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Friendship – Forgiveness – Forgetfulness - Laughter - Space
Valentine’s Day Thoughts
By Joanne Sales

Did you know that the St. Valentine we honor on February 14 was actually a martyred priest in ancient Rome? That’s interesting, considering half of Canadian marriages now end in divorce. Apparently, falling in love is much easier than staying in love.

My husband and I just celebrated our 40th anniversary. We got married when we were 20. A more unlikely marriage there was not. I was at the top of our high school class of 900; he was at the bottom. Nevertheless, the day after we met, we walked through the halls saying, “We’re going to get married.” Ha ha ha. Everyone laughed out loud! That was good. Laughter is important in relationships. (So is food! After Richard switched from cokes and white bread to real food, he acknowledged his surprise, “I didn’t know I was smart!”)

There are theories that successful marriages depends on similar sized earlobes, middle finger proportion to body size, humor, similar levels of cleanliness, spiritual background, etc. Here are some keys that we found to be important, in the many ups and downs of 40 years: Space. Laughter. Friendship. Forgiveness. Forgetfulness.

Early on we learned to give each other space – literally and figuratively. We each had our own passionate interests. The relationship wasn’t the only thing that mattered. Time alone and space apart are essential for perspective and to keep one’s own life meaningful. In any important relationship, we don’t want to be like the Leaning Tower of Pisa.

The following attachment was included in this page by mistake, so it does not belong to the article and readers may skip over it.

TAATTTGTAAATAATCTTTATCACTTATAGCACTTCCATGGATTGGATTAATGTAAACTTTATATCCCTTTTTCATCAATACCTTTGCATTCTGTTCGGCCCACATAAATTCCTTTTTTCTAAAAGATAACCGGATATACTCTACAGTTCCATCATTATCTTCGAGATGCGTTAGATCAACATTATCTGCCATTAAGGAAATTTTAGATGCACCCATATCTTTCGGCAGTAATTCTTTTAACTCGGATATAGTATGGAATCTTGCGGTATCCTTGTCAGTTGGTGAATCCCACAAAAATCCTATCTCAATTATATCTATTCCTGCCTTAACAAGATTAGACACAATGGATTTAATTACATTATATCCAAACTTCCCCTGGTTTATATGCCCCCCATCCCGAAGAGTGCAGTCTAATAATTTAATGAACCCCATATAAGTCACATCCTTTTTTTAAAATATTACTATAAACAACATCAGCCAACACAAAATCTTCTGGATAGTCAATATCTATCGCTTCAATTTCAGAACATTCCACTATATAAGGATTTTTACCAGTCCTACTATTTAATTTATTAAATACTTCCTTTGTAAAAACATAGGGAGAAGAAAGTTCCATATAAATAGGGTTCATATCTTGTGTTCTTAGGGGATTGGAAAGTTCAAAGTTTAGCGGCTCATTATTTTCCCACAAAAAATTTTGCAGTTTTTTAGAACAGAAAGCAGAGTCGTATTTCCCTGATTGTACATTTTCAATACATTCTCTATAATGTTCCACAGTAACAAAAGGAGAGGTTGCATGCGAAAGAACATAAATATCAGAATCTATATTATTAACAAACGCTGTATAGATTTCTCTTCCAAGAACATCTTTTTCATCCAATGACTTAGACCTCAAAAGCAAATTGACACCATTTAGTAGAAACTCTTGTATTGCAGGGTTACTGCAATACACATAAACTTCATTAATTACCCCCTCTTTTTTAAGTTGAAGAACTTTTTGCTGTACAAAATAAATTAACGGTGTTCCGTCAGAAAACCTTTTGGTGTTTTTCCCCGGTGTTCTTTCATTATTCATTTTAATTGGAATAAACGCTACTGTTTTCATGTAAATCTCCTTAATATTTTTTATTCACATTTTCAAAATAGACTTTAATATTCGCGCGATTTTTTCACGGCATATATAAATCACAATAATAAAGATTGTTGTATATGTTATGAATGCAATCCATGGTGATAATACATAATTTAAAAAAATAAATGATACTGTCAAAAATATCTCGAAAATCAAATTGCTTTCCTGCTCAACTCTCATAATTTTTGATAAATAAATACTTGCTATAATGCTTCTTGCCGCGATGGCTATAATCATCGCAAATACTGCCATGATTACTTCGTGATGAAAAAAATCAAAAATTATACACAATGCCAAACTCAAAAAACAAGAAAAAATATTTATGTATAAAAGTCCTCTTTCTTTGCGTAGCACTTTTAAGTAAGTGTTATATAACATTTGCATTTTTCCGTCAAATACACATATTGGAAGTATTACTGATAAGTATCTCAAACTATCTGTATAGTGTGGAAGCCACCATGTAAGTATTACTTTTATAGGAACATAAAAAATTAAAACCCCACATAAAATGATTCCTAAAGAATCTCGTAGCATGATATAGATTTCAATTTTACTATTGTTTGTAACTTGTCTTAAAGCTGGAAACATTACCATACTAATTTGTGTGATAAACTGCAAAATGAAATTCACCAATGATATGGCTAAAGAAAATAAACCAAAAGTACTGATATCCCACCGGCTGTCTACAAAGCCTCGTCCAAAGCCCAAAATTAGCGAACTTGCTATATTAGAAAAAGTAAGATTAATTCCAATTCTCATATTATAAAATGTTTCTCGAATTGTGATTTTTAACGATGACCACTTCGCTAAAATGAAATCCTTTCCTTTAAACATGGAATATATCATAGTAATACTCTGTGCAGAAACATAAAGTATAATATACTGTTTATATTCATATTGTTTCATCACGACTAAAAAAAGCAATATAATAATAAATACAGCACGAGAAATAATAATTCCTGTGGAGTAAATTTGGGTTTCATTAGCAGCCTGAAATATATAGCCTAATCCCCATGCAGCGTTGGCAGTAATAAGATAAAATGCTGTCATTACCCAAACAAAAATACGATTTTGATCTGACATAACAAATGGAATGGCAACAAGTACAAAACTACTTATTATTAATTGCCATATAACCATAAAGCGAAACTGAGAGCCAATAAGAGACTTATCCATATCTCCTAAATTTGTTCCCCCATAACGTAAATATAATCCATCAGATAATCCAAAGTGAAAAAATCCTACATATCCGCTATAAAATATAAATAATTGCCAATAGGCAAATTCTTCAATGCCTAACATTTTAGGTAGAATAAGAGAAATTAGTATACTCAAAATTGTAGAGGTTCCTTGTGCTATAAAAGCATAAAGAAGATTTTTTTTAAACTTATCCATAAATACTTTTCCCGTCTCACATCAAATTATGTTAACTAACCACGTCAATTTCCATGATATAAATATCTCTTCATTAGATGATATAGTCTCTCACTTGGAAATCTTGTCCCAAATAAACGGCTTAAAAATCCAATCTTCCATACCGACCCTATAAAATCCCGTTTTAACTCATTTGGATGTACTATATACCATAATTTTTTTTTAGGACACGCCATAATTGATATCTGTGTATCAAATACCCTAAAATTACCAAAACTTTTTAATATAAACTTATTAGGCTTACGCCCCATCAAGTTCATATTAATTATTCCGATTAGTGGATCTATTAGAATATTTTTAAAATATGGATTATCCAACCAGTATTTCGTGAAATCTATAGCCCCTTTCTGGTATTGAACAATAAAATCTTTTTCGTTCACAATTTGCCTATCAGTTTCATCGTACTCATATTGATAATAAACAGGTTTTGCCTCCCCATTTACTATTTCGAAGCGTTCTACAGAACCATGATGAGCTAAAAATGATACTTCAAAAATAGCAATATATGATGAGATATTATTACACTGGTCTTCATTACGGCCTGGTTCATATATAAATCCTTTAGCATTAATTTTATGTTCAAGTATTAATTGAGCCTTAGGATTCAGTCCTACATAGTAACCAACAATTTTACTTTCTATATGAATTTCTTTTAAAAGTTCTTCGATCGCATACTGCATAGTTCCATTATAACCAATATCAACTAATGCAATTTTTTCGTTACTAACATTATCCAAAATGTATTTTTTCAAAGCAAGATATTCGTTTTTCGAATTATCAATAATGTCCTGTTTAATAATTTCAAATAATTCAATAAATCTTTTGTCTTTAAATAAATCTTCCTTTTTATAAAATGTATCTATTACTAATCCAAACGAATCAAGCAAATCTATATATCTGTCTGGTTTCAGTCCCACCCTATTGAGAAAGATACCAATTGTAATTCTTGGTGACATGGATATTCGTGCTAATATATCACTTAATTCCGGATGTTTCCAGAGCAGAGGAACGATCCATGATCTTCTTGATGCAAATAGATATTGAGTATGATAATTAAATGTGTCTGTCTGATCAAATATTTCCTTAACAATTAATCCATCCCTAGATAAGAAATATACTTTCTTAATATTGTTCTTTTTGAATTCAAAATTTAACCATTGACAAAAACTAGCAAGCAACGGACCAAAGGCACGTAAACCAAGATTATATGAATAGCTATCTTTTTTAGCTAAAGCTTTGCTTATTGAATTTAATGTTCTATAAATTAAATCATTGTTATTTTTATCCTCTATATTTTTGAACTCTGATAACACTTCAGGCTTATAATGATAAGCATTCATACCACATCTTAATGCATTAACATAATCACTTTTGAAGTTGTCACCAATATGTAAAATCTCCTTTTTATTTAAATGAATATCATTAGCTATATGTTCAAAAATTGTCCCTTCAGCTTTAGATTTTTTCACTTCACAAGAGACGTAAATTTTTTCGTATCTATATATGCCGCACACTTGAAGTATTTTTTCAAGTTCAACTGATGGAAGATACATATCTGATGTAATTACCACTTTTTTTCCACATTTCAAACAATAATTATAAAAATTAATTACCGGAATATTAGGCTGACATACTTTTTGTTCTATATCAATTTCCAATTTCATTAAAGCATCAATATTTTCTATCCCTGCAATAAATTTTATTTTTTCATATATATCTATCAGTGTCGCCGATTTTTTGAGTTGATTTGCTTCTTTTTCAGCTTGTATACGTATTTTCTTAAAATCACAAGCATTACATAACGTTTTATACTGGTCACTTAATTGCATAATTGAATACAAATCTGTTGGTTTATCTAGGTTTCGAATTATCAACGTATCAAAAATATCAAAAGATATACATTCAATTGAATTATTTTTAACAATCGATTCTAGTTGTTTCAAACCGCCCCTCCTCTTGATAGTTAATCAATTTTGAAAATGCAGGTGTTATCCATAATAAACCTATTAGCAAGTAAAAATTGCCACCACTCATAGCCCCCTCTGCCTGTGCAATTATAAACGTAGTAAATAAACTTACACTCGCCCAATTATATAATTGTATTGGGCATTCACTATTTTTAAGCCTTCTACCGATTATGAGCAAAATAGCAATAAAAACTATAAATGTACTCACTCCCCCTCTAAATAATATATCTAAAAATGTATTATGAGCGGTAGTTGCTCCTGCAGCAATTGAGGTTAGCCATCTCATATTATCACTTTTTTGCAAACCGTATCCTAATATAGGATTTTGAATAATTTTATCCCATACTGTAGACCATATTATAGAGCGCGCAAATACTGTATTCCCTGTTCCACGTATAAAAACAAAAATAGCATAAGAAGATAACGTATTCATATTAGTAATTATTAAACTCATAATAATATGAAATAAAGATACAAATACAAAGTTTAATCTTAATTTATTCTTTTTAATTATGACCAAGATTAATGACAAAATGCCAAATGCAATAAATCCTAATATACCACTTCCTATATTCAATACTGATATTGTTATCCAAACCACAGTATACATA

“You’re not here? That’s fine. I’ve got plenty to do.”

Forgiveness is a big one. Given enough years, everyone is going to blow it. We’re all slightly crazy, emotionally scarred and limited in wisdom, with a vast cavern of unknown, unacknowledged forces and issues inside us which rise up now and then to inspire ridiculous behavior and harmful actions. So we’ll make mistakes. We need the ability to say, I’m sorry, and mean it - to sincerely ask forgiveness and to forgive and forget.

So we developed a pattern of not sweating the small stuff. You know, the small stuff. Like infidelity, ruining each other’s careers, wasting mutual resources, inequality of work loads, bad habits.... You know - the small stuff. Eventually you learn to say, “Whatever. Let’s move on.” A bad memory is a wonderful blessing.

No one is ever going to be everything we thought they were. Nor can we fulfill other’s lofty expectations. That’s ok. We become friends, and surprise ourselves by being more than we thought we were. We grow to respect the mystery of another human being.

Besides, love grows. At first, you love just each other. Then maybe there are children and you love them. But eventually, you begin to notice that the same story, “our story,” is taking place everywhere. All across the planet.

Once, I had a painting of Mother Mary. Inside her heart, surrounded by Light, she held the whole earth. The whole earth. That’s the kind of diffused, expanded love that makes a relationship last. A little less focus on each other; a lot more love for the human family. And then in the process of the work of one’s life, you turn around in the kitchen and someone is standing there.
“You’re still here? Wow... That is a lot of loyalty. Thank you.”

But you know, when you turn around in the kitchen, you may not see a partner. You may see a sister, a parent, a child, a neighbor, a friend. The same awesome mystery is at work. “You’re still here? Wow… That is a lot of loyalty. Thank you. Thank you!”

That is love.